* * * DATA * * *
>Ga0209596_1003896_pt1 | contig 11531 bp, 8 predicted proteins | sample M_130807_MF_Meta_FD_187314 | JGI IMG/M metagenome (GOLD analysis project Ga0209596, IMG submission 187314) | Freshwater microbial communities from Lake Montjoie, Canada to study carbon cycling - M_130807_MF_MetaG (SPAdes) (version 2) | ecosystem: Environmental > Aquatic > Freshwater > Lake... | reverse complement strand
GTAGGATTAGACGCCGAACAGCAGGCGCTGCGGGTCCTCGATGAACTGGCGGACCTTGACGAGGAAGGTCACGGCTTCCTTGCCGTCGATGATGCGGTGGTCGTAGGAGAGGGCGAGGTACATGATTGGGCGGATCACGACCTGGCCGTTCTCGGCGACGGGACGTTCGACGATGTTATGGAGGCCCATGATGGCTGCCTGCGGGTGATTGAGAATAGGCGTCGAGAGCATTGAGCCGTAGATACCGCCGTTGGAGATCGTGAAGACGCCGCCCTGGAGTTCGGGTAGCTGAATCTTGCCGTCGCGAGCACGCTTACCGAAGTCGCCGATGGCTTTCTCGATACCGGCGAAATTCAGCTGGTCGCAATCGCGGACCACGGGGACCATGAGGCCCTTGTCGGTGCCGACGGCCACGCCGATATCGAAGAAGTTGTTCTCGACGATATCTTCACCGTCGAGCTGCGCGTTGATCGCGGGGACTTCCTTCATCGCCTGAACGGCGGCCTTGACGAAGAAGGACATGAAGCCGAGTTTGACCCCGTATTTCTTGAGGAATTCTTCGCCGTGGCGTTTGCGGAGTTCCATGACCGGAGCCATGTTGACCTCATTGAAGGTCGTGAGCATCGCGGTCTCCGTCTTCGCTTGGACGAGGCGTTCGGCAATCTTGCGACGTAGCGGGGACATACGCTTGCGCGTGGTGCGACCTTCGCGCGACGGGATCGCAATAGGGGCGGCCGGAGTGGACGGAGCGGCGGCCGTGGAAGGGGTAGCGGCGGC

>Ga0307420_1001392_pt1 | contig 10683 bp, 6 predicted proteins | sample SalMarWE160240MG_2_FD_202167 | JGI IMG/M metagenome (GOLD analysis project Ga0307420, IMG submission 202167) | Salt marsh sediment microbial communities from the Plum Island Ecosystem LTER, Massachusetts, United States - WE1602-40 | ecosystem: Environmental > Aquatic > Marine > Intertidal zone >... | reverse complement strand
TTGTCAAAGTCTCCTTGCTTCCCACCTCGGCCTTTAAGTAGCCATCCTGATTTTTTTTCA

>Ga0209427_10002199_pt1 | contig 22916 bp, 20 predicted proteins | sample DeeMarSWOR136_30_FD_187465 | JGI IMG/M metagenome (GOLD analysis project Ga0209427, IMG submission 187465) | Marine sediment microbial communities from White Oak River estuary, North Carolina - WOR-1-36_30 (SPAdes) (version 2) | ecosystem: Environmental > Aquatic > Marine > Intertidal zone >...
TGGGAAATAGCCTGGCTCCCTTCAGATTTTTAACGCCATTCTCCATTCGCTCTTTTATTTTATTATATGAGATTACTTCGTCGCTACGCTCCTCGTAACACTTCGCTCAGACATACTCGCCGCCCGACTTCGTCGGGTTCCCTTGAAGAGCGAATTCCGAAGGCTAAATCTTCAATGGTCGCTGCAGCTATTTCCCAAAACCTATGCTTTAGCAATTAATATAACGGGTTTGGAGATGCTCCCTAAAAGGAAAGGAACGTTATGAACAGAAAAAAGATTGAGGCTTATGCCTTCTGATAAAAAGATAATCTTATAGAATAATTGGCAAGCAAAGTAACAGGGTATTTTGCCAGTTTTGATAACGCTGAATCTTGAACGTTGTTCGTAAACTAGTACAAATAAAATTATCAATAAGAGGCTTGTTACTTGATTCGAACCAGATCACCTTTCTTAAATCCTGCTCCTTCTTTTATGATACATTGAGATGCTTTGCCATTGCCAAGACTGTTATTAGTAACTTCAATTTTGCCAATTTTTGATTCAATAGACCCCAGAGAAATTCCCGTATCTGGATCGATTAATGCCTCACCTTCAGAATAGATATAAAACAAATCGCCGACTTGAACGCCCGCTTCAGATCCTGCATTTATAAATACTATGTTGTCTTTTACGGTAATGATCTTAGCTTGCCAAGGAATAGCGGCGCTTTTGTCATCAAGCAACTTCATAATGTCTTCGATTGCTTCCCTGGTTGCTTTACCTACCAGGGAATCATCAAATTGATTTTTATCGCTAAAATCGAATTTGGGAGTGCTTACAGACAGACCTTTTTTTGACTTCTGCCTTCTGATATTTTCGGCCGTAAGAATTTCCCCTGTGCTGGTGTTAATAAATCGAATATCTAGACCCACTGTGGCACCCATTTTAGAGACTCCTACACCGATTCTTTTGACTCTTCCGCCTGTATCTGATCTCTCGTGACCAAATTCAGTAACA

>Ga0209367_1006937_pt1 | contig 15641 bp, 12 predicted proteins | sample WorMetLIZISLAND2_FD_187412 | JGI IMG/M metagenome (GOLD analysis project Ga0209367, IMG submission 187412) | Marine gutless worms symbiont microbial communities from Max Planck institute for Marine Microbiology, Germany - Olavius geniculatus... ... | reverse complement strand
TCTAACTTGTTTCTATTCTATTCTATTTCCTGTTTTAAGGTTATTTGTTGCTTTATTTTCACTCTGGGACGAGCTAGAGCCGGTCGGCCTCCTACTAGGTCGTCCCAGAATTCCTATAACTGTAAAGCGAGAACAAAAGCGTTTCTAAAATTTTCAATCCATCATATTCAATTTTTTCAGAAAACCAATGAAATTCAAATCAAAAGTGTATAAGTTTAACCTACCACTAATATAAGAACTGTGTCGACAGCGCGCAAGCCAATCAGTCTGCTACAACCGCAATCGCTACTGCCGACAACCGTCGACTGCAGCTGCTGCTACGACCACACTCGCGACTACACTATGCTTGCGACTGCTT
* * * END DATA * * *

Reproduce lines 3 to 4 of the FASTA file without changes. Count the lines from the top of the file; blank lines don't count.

>Ga0307420_1001392_pt1 | contig 10683 bp, 6 predicted proteins | sample SalMarWE160240MG_2_FD_202167 | JGI IMG/M metagenome (GOLD analysis project Ga0307420, IMG submission 202167) | Salt marsh sediment microbial communities from the Plum Island Ecosystem LTER, Massachusetts, United States - WE1602-40 | ecosystem: Environmental > Aquatic > Marine > Intertidal zone >... | reverse complement strand
TTGTCAAAGTCTCCTTGCTTCCCACCTCGGCCTTTAAGTAGCCATCCTGATTTTTTTTCA